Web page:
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Freaked out by a cup of tea

October 12, 2012
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Phobias are extreme anxious reactions to certain things, and they are as diverse as the human race itself.  Spiders, rats, and creepy-crawlies are common phobias – but what if you were afraid of your morning cuppa?

Psychologist Robert Sharpe in his book “Self-Help For Your Anxiety” recounts the story of a client, Joy, who had developed a phobia that made it impossible for her to drink out of cups or glasses.  It stemmed from a single incident where she nearly choked on a glass of wine at a dinner with a large number of people present.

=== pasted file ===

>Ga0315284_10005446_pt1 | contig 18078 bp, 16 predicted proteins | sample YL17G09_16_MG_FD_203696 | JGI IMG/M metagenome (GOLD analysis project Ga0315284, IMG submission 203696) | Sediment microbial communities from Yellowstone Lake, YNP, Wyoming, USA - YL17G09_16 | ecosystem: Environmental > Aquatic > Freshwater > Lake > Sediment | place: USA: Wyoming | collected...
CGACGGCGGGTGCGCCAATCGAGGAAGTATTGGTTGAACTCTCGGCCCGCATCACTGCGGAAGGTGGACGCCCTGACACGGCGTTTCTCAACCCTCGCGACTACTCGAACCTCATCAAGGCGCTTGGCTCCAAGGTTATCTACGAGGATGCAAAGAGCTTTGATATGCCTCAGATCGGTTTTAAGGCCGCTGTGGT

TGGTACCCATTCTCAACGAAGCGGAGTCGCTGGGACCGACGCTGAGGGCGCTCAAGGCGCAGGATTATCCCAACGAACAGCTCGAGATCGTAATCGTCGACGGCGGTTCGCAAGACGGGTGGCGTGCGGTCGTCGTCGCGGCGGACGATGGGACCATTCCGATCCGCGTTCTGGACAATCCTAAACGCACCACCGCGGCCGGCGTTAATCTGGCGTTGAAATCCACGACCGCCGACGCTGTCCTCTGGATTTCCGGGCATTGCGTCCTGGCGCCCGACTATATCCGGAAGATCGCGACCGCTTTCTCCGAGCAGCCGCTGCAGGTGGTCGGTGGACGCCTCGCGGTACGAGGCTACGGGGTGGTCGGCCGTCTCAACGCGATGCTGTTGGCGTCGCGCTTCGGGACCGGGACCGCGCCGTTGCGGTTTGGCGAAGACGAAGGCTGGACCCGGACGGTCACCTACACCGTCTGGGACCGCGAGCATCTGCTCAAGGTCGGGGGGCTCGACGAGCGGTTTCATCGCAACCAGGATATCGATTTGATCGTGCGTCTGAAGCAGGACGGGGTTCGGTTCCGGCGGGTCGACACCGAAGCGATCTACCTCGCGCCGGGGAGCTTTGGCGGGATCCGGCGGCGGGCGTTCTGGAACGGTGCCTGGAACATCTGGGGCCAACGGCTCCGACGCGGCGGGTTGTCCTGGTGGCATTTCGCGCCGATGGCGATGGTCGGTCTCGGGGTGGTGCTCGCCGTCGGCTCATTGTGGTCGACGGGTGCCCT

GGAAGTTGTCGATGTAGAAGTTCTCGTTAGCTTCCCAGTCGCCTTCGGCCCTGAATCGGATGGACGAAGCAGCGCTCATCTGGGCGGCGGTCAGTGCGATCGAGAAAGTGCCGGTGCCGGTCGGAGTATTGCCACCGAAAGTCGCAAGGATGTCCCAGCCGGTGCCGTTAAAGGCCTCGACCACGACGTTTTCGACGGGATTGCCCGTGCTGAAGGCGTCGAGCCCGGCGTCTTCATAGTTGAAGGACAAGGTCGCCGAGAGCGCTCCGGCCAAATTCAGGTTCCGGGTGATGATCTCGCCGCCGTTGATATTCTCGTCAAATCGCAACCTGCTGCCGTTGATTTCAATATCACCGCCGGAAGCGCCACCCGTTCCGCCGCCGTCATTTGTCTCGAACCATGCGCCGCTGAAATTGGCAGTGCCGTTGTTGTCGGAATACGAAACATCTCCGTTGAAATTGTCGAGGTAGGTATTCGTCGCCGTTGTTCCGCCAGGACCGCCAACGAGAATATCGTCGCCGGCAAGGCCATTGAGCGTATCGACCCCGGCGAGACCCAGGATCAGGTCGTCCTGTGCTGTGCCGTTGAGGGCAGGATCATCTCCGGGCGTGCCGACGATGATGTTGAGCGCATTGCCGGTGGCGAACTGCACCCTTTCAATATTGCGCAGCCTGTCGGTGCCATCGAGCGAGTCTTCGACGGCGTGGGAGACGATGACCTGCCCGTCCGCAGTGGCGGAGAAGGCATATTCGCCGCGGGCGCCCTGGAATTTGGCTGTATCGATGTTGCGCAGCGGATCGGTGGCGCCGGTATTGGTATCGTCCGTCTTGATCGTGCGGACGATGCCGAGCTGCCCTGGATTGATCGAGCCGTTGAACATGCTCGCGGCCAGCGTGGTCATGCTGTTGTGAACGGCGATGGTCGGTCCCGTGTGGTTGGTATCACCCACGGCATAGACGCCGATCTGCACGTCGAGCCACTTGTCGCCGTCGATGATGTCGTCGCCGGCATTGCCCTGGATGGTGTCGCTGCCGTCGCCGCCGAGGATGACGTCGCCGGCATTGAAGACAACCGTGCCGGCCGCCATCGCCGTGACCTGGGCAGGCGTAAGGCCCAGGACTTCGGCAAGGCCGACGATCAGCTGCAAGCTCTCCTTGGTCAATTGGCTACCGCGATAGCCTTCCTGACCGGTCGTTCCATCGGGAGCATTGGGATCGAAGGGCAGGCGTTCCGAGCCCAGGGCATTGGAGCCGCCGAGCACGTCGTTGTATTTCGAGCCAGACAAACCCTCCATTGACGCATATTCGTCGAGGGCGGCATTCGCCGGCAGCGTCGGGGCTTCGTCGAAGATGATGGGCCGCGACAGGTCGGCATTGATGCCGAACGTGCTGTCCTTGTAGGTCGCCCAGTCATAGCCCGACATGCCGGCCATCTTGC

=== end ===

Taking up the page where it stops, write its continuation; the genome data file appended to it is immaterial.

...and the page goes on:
By the following morning, she found that even reaching for a teacup provoked an anxious reaction, and the phobia only got worse.  What was happening in Joy’s brain?

“Joy…experienced an initial spurt of anxiety following moderately traumatic incidents.  [Her] response was to avoid similar pieces of behaviour in the future…

“These escape and avoidance responses provided strong negative reinforcement.  When Joy took the decision not to attempt to drink her cup of morning tea, [she] experienced a great wave of relief.”

By escaping from an unpleasant situation, Joy’s behaviour was reinforced.  The “good” feelings flooding her brain by avoiding cups and glasses sat in direct proportion to the “bad” feelings of attempting to drink.

Phobias are treatable – it’s merely a case of re-aligning your emotional reactions and unlearning behaviours that have become reinforced over time.

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